You know ruthless bond-trader and self-described “asshole” Max Skinner (Russell Crowe) is due for a reminder of life's simpler pleasures as soon as the steely grays of his London office are contrasted with the honeyed amber of the rural French château where he grew up. Such visual obviousness is indicative of the overall laziness of A Good Year, Ridley Scott's exceedingly insipid adaptation of fellow panderer Peter Mayle's middle-aged-yuppie reverie, filmed apparently for no better reason than to provide cast and crew (but not viewers) with a lush vacation. Perfectly happy running the “lab rat” co-workers at the office or just reveling in his own smarmy unscrupulousness, Max is summoned to the idyllic cottage of his youth by the death of Uncle Henry (Albert Finney), the once-beloved-but-now-forgotten mentor who, remembered in flashbacks, taught young Max (Freddie Highmore) about life, women, and the “sublime nectar” of wine.
Max's plan is to sell the home and its vineyard pronto so he can go back to screwing rival traders out of millions, but those darn plot contrivances ground him for one week, just enough time for the postcard Frenchness of the provincials to seduce him. Gallic earthiness is embodied by a shrugging groundskeeper (Didier Bourdon) with a sloppy cap and a pup called Tati, a bubbly housekeeper (Isabelle Candelier) who can't stop grabbing Max's ass, and a gorgeous waitress (Marion Cotillard) with Spunky Love Interest etched on her forehead. The potentially heritage-usurping arrival of a distant Yankee cousin (Abbie Cornish) barely registers in the dramatic radar, since by then the protagonist has already learned to grow a heart, money can't compete with the forces of nature, it's the little things in life that matter, yada, yada, yada.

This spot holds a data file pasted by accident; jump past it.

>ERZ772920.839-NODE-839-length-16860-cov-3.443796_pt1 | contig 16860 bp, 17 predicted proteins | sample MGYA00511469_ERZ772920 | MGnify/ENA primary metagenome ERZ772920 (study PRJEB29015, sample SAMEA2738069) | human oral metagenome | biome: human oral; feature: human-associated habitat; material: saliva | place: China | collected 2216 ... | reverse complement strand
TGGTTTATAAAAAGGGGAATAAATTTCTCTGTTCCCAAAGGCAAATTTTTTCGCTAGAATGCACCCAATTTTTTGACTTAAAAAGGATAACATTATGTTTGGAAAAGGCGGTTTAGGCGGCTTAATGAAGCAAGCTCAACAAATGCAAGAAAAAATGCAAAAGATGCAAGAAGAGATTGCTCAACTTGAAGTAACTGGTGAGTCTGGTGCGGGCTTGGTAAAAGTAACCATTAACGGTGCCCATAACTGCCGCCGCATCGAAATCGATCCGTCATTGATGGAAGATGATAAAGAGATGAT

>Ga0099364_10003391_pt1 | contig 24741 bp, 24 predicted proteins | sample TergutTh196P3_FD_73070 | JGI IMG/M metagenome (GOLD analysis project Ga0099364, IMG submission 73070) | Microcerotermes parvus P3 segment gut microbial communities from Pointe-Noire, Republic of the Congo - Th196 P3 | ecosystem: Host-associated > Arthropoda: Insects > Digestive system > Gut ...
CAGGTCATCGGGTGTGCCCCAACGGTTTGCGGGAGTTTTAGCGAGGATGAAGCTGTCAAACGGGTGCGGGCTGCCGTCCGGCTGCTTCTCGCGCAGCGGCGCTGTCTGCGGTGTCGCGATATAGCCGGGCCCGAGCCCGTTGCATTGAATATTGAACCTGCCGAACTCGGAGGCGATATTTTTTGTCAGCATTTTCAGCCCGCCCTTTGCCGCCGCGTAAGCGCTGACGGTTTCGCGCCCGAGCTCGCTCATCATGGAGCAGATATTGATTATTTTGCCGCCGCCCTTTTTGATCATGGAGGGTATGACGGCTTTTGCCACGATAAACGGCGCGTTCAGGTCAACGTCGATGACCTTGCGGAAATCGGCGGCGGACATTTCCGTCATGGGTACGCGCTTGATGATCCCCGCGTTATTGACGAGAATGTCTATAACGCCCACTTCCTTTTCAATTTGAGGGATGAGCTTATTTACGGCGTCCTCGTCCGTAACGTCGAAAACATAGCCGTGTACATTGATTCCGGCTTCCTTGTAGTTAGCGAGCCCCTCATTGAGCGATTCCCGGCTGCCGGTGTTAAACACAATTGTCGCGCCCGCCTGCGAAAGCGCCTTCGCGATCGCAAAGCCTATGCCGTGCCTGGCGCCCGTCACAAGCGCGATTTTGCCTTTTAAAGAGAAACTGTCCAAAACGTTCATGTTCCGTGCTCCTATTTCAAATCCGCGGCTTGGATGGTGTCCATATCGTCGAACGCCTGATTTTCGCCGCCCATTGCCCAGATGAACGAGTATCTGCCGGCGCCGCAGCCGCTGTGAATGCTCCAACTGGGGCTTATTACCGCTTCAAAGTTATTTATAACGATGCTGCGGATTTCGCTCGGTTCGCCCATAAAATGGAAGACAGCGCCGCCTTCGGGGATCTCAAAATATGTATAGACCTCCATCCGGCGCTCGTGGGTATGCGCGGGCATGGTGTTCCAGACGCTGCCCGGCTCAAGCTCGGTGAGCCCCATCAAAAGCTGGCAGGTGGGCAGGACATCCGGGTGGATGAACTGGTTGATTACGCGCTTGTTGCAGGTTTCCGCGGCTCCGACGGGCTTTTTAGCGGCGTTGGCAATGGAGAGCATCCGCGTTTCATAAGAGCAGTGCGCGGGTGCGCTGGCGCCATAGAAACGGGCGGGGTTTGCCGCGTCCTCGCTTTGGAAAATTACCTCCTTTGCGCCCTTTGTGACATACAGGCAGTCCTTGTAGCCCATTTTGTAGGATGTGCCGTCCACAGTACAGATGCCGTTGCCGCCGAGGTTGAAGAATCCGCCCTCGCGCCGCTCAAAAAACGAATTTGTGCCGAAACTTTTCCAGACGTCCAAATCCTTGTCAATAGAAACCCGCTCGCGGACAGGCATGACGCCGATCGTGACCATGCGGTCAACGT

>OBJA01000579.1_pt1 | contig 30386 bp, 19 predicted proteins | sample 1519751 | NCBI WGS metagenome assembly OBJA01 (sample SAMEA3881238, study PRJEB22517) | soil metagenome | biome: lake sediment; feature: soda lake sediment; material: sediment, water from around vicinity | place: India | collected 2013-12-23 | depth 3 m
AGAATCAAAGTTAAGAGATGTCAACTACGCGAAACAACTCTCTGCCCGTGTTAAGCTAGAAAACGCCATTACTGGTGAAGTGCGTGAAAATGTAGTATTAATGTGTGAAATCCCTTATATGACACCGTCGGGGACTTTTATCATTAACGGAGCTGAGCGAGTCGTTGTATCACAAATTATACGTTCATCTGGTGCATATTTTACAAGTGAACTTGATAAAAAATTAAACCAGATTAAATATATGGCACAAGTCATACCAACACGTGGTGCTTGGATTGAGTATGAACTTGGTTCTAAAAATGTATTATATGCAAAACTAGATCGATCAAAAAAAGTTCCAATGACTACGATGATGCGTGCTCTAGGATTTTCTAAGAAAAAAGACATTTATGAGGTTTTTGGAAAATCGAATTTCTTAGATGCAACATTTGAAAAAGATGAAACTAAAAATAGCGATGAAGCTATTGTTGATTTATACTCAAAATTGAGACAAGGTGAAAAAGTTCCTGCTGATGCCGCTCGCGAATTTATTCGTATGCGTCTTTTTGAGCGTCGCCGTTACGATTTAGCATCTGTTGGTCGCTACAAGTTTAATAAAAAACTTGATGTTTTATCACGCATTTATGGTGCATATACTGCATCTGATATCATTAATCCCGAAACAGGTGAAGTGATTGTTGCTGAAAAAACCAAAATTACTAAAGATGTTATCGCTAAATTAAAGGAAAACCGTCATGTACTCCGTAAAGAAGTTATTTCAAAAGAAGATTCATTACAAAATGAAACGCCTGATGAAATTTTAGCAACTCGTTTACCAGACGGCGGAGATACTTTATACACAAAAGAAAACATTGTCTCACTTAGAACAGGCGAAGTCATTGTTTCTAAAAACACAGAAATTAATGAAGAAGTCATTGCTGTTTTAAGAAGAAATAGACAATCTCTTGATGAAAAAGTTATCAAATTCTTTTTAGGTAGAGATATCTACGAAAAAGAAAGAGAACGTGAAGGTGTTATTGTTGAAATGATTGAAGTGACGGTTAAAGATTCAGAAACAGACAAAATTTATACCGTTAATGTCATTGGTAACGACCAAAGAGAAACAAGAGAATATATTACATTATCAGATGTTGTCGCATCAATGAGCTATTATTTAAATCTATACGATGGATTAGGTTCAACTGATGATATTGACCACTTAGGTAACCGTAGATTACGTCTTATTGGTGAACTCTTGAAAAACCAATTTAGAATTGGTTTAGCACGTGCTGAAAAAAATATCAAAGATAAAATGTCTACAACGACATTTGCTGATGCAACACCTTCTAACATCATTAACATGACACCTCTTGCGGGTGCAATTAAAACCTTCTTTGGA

Always a dexterous polisher of surfaces, Scott would seem an appropriate choice to capture touristic images, yet the antic restlessness of the mise-en-scène denies audiences the simple pleasure of looking at the vistas: The high-pressure cutting exposes the filmmaker's roots in advertising so patently that, when two characters identify themselves by humorously flashing their clothing brands, the wan jest nearly becomes a declaration of guilt. Leaden in its traveloguing, A Good Year suggests not so much the stirring of a soul as Sir Ridley grinding his teeth behind the camera, grimly muttering “I'm going to be breezy if it kills me, goddamit!”